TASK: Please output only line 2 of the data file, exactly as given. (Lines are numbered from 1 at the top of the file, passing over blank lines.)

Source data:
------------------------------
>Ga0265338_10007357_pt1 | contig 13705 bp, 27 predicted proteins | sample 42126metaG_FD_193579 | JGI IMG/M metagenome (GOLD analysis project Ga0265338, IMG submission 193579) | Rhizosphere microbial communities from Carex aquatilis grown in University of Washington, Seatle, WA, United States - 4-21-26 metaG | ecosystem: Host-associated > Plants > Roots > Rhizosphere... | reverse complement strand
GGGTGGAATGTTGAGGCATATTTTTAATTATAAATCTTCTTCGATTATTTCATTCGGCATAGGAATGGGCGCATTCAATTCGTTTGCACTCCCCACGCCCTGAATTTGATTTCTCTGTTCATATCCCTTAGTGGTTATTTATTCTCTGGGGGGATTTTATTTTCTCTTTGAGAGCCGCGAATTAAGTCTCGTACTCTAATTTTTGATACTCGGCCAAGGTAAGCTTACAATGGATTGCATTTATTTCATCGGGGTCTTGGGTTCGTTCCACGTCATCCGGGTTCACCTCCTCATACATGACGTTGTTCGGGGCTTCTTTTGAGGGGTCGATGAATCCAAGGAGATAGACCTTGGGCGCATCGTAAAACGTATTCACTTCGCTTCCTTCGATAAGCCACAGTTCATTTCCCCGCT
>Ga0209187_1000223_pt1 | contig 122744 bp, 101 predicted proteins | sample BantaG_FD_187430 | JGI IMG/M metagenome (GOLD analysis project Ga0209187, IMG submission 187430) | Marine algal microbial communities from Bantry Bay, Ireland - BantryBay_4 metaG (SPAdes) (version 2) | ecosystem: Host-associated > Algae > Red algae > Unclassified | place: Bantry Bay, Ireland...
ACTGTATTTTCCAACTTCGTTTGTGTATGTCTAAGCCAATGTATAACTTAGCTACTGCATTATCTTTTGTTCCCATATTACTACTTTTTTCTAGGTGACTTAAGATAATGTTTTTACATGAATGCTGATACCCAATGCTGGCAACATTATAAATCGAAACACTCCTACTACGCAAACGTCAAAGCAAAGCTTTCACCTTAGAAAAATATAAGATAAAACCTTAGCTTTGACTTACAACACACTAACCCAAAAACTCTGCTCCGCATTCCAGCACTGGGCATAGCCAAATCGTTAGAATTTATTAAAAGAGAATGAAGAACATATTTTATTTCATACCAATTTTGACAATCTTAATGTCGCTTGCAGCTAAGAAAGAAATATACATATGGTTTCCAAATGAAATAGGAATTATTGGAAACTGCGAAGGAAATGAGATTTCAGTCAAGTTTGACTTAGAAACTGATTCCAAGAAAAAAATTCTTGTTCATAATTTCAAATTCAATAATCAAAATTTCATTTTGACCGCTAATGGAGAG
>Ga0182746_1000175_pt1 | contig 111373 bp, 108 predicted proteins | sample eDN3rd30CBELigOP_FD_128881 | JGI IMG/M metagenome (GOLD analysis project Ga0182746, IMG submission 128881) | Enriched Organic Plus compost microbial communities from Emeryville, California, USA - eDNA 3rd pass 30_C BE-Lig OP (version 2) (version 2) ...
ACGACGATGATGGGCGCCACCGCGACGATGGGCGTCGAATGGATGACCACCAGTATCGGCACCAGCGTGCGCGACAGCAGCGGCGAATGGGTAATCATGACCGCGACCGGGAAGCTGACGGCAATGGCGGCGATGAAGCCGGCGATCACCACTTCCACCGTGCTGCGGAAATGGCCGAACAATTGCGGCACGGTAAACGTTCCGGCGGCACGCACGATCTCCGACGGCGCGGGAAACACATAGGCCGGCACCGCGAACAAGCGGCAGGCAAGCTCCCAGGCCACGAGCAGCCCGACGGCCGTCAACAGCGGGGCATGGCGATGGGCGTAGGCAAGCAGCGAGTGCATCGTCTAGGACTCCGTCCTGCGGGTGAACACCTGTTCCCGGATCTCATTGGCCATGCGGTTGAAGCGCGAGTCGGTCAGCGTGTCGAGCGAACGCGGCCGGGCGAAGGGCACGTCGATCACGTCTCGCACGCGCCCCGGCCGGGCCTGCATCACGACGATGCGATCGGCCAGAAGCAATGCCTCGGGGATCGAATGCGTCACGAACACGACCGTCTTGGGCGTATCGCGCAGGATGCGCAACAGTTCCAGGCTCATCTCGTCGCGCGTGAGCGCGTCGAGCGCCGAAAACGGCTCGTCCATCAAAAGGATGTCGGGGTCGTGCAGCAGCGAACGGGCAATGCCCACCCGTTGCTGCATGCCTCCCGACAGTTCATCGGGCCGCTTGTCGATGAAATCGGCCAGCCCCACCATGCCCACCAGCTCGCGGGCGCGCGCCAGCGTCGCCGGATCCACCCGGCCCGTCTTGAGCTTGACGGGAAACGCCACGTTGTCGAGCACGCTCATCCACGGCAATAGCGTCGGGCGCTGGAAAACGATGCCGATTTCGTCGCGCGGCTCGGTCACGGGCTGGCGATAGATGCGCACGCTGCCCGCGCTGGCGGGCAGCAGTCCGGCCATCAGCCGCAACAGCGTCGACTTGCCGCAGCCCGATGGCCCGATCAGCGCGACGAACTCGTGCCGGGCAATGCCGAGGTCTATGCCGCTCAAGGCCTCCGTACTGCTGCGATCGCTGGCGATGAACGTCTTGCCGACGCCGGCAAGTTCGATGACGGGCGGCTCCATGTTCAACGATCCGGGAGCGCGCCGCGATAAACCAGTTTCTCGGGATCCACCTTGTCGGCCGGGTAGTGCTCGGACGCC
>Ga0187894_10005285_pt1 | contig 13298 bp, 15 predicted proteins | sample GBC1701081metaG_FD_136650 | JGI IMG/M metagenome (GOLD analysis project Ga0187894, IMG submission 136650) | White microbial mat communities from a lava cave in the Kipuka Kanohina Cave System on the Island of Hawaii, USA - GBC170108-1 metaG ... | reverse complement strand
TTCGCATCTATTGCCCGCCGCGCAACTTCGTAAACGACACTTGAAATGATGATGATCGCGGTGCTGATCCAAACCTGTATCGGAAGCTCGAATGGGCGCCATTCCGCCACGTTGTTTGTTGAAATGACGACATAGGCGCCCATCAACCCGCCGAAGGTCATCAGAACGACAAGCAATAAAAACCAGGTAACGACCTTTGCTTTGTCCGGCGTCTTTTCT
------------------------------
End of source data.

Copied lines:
GGGTGGAATGTTGAGGCATATTTTTAATTATAAATCTTCTTCGATTATTTCATTCGGCATAGGAATGGGCGCATTCAATTCGTTTGCACTCCCCACGCCCTGAATTTGATTTCTCTGTTCATATCCCTTAGTGGTTATTTATTCTCTGGGGGGATTTTATTTTCTCTTTGAGAGCCGCGAATTAAGTCTCGTACTCTAATTTTTGATACTCGGCCAAGGTAAGCTTACAATGGATTGCATTTATTTCATCGGGGTCTTGGGTTCGTTCCACGTCATCCGGGTTCACCTCCTCATACATGACGTTGTTCGGGGCTTCTTTTGAGGGGTCGATGAATCCAAGGAGATAGACCTTGGGCGCATCGTAAAACGTATTCACTTCGCTTCCTTCGATAAGCCACAGTTCATTTCCCCGCT